When is a mere diagnosis of mental illness enough to sever a parent’s ties to her child? And how much effort must child welfare officials legally exert before they do so? Seth Freed Wessler joins Assistant Managing Editor Eric Umansky in the Storage Closet Studio this week to talk about our latest story, on the complicated intersection of mental illness stigma and child protection.
Wessler’s reporting showed that in dozens of states, courts have the power to sever parents’ connection to a child if authorities conclude that a mental illness might render them incapable of proper care – even if there’s no evidence of actual harm or neglect.
To be clear, he says, there are parents whom mental illness renders unable to care for their children. But there are many others harmed by laws based, as Umansky points out, on "a very different conception than the latest understanding of what mental illness is and the ability to moderate it."
Take the case of Mindi, whose daughter was taken away at 5 months old after a psychotic break. Five years later, Mindi has lost parental rights and has no contact with her daughter. Meanwhile, her life has long been stabilized, and she is now capably raising a son.
Indeed, Wessler says, "A lot of these laws were written during a time when many mental health professionals -- and society at large -- sort of believed that serious mental illness discounted people from participation in a whole set of normal parts of life, including being a parent. In fact, you know, for a long time, people who had serious mental illness -- then often called 'feeble minded' -- were institutionalized and in some states legally sterilized."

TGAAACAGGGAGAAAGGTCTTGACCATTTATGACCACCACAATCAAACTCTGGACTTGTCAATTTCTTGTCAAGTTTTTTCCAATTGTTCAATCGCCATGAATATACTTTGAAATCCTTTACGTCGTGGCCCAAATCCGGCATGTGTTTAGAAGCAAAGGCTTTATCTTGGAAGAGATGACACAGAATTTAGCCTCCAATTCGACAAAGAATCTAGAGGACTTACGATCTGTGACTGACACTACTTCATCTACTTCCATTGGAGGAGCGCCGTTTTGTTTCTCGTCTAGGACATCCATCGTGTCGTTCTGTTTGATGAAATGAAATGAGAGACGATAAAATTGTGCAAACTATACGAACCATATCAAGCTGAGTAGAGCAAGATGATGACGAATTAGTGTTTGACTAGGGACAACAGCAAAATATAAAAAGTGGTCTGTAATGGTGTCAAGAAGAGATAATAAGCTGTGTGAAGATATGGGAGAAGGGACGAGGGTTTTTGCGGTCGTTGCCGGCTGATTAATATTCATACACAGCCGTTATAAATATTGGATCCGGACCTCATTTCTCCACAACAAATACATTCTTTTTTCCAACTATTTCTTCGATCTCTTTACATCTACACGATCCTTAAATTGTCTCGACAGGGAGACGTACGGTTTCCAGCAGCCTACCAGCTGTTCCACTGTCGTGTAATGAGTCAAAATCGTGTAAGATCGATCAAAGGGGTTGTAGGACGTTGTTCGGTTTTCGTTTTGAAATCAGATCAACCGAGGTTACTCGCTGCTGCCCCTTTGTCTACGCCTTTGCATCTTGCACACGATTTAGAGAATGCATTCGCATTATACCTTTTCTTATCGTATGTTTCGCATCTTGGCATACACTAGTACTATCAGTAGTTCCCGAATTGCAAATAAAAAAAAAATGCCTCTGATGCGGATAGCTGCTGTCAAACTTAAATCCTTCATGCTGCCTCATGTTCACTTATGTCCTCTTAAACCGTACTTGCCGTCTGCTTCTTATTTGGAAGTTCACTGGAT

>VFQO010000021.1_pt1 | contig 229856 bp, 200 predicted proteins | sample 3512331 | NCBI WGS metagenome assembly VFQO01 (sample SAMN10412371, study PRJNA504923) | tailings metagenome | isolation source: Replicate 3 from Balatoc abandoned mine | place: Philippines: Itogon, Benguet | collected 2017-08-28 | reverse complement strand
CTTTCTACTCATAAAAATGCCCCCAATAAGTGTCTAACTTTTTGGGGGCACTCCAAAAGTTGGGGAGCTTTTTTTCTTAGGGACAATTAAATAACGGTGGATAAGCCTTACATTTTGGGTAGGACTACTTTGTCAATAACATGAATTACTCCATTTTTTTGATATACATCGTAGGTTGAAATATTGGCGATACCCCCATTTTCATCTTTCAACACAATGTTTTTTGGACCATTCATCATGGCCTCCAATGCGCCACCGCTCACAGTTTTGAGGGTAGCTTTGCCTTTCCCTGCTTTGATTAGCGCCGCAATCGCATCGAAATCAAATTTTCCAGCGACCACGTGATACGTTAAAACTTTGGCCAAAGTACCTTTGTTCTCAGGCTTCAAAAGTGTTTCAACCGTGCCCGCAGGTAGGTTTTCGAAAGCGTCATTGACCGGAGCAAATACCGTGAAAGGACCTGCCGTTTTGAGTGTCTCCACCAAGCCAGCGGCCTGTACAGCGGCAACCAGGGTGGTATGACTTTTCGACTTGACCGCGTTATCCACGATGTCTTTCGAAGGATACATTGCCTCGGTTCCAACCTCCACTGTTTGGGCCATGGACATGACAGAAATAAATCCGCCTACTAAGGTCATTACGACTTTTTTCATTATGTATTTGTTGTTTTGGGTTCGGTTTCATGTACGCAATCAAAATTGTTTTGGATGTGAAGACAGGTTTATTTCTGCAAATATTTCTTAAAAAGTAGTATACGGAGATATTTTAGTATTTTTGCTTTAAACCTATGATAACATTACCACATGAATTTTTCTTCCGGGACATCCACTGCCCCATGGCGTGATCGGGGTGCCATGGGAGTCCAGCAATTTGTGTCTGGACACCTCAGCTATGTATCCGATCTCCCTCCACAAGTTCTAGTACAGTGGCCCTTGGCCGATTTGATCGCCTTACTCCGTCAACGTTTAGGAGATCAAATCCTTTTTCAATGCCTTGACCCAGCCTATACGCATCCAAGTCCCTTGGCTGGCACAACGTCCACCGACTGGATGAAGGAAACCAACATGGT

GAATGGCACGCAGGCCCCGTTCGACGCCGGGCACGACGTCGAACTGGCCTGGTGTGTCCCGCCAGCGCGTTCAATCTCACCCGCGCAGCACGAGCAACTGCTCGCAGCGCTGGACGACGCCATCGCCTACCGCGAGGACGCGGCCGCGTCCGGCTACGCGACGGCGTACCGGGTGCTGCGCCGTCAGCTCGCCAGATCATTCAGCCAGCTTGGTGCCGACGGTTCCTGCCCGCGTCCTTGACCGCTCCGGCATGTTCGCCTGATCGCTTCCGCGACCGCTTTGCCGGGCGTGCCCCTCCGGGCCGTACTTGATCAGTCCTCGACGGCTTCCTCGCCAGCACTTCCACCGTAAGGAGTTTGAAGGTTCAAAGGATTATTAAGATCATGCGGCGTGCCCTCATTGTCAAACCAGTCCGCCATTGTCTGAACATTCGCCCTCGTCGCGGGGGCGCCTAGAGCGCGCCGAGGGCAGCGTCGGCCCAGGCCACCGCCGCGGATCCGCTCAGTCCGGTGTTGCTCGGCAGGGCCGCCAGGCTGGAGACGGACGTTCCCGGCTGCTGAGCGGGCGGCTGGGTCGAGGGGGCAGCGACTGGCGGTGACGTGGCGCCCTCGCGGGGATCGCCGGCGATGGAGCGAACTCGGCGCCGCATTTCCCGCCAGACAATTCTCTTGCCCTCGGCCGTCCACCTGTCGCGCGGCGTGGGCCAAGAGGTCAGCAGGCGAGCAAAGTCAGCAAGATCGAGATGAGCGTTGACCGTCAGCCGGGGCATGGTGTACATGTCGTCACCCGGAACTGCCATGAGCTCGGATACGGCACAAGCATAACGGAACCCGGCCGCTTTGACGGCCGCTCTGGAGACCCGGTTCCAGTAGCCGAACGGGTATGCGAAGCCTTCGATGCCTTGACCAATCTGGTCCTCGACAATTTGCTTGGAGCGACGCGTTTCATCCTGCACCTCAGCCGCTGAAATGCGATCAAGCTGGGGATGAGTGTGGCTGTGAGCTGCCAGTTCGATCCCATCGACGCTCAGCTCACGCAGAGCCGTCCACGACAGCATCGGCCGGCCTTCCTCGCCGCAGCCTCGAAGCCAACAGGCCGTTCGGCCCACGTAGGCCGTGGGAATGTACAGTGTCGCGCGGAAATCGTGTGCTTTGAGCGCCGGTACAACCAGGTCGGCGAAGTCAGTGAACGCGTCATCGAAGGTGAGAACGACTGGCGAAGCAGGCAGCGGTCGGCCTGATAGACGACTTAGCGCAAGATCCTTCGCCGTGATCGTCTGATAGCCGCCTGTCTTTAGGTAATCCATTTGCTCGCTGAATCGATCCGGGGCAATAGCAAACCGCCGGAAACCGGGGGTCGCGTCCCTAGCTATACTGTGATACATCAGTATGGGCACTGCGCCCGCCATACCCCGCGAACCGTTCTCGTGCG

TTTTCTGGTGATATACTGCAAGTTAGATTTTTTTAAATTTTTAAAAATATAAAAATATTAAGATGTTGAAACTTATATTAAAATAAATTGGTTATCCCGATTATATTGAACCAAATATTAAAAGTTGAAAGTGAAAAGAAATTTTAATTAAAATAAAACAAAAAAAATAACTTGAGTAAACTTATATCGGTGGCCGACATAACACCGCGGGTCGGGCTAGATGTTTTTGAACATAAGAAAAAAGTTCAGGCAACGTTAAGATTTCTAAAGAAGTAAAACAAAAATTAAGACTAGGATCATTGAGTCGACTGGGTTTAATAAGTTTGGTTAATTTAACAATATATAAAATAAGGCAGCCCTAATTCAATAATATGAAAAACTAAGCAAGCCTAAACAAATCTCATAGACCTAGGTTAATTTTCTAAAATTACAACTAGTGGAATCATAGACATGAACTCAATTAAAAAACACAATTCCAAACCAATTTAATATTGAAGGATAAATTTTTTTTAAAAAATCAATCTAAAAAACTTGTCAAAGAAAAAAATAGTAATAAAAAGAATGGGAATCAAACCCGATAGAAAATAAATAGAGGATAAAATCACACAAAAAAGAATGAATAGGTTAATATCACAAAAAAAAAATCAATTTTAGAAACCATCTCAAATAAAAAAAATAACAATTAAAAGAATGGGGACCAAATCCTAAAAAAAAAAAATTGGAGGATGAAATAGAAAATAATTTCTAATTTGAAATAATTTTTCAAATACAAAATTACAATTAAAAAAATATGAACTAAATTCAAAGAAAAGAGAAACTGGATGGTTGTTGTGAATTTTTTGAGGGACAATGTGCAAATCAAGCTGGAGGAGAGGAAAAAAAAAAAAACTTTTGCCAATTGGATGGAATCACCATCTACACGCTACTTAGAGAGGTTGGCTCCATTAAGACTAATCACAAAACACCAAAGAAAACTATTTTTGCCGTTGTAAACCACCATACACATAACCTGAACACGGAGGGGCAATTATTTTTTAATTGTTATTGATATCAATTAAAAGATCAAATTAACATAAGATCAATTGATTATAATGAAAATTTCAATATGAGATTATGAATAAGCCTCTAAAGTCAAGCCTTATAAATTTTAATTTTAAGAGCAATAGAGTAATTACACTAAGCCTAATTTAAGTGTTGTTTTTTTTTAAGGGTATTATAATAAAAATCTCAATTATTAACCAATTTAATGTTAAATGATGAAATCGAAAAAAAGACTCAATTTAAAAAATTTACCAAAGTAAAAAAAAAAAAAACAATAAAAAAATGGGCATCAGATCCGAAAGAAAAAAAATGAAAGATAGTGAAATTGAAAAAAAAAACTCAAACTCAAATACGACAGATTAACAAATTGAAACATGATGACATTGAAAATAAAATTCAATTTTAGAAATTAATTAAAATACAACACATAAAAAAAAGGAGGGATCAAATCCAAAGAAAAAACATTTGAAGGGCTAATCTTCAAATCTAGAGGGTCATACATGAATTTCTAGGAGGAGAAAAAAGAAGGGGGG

While science and culture have come a long way since then, antiquated laws remain on the books in many states.
In the case of Rudy, a Bronx man denied custody of his daughter, mental health professionals evaluated him too narrowly, Wessler’s reporting found, never even reaching out his sister and mother, who were at the ready to live with him and help him raise the child. Rudy and his lawyer hired another evaluator, who talked to his sister and case workers and evaluated the reality instead of merely the diagnosis. "His analysis is, yeah, this man might have trouble raising his daughter by himself, but that's not what he's asking to do," Wessler says.
But the response from child welfare officials? Wessler sums it up: "Well, it's too little, too late -- sorry, your kid has been in foster care too long."